How Do We Forgive the Unforgivable? Pt. 3
From racial hatred and ethnic “cleansing” to gross exploitation and rampant sexual abuse, we inhabit a world filled with atrocities and punctuated by unforgivable acts. Consequently, many of us experience unimaginable suffering at the hands of others. At the same time, many of us will also recognize that no healing can take place without forgiveness. But is forgiveness even possible in such circumstances? Where can we find the strength to forgive the unforgiveable? In this 3-part series, we’ll explore this harrowing topic. This final episode explores how we can practically forgive the unforgivable in our day-to-day lives.
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Cameron McAllister: Hello and welcome to the Vital Signs podcast. I'm your host, Cameron McAllister. Thank you so much for tuning in today. This is the final installment in a three part series: “How do we forgive the unforgivable?” And in this final episode, I want to talk about what it means for us to be animated by the life of Christ. And I'm borrowing Paul's language from Galatians 2:20. The first two episodes are pretty important for understanding really where I'm landing here in this final episode. So I would recommend listening to them. But in this episode I want to talk about what happens when we accept the fact that not only are there other people out there who need to be forgiven, that really commit unforgivable acts. We need to recognize that we need to be forgiven, that it's not just evil people out there, that we are evil and that we need to be forgiven.
So when we accept Christ's forgiveness, when we recognize this crucial fact and again listen to those first two episodes to gain the full treatment of those two very complex themes there. When we accept that forgiveness, we enter into a new kind of life, an eternal kind of life, the scriptural language is newness of life. Does this mean that Christ comes into our lives and erases our identity and simply takes over and we're just a puppet or a prop in his plan? Not at all. And actually I think that's a fear that a lot of people have when they look at Christianity and I think one word you could use for it is, “assimilation.” People before they were Christians, now all of a sudden they're assimilated into this belief system and now they don't really have their own, I mean all or their own aspirations, wishes and hopes. They're all out the window and now they're basically just puppets.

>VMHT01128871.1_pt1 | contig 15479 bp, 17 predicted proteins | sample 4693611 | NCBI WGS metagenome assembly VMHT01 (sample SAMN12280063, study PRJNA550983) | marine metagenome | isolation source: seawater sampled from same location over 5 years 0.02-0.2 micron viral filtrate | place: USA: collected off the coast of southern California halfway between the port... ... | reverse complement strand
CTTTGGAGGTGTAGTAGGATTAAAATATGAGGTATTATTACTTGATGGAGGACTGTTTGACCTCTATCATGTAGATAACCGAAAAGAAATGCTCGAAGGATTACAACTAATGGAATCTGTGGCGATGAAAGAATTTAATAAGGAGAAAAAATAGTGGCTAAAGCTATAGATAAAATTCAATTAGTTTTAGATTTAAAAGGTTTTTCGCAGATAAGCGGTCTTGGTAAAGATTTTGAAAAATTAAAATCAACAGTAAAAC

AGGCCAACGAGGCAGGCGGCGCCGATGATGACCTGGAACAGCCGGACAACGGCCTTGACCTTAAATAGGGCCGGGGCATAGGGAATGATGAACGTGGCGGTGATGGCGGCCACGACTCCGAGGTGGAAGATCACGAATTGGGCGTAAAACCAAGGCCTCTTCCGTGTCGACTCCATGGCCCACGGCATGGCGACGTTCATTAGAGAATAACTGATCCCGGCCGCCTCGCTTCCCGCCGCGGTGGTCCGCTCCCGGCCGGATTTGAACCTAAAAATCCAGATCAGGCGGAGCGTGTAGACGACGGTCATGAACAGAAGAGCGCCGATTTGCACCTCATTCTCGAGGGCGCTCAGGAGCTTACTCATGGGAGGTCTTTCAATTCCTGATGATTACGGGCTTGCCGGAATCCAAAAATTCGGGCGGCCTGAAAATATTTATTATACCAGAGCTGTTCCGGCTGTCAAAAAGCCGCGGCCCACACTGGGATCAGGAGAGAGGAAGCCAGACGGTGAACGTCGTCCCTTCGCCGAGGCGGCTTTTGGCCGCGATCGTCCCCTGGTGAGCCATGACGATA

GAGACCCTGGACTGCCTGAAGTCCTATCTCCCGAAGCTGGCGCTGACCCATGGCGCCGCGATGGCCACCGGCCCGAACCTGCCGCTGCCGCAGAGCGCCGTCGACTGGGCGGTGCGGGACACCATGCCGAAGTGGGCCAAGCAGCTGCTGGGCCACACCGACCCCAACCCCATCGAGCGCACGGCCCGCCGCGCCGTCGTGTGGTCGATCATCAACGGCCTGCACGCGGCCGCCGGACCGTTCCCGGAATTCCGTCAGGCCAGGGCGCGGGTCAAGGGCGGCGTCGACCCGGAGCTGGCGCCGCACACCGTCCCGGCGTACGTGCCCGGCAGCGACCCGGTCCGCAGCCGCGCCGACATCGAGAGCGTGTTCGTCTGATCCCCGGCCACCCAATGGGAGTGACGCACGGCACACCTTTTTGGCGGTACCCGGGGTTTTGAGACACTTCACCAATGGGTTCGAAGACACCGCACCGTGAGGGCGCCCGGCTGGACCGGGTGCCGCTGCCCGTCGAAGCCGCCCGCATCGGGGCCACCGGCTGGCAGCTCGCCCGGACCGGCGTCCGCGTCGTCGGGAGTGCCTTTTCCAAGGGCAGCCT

I've actually heard this expressed to me in various ways and certainly there is some justification to that, in the eyes of the world, often when we become Christians, if you see a radical story where somebody has really walked away from a former way of life. I think about my dad. My dad was formerly a criminal and when he became a Christian, everybody who knew him, all of his friends really did think he was crazy because he walked away from a lot. A lot of money, in earthly terms, a lot of power, a lot of wealth. He walked away from all of that, and began living a life that really entailed huge sacrifice, huge cost. At one point he ended up going to prison for distributing Bibles behind the iron curtain. So this was really, this in the eyes of the world, I think you could look at that and you could, I think with some justification say, “Gosh, this guy's been assimilated and now his personality is gone, it's ejected.”
Who is he? What happened? Where is that old guy I used to hang out with? In a very real sense, the old guy has gone. He really is, but may I suggest to you, that old guy was part of the problem and whatever old person we're dealing with here, you need to recognize, if Christianity is true, you have to change. For those outside the church, if Christianity is true, you absolutely have to change. And who you are is fundamentally tied up with who Christ is. Think about Paul's words in Colossians 3, he says, and he's writing to believers here, but he says, “For you have died and your life is hidden with Christ in God. When Christ who is our life is revealed, then you also will be revealed with Him in glory. And so who you are, if Christianity is true, Christ after all made you, he knows you better than you know yourself.”
He knows who you are and the only real way, the only true way to discover who you are, is to follow Him. So that's the strange state of affairs here.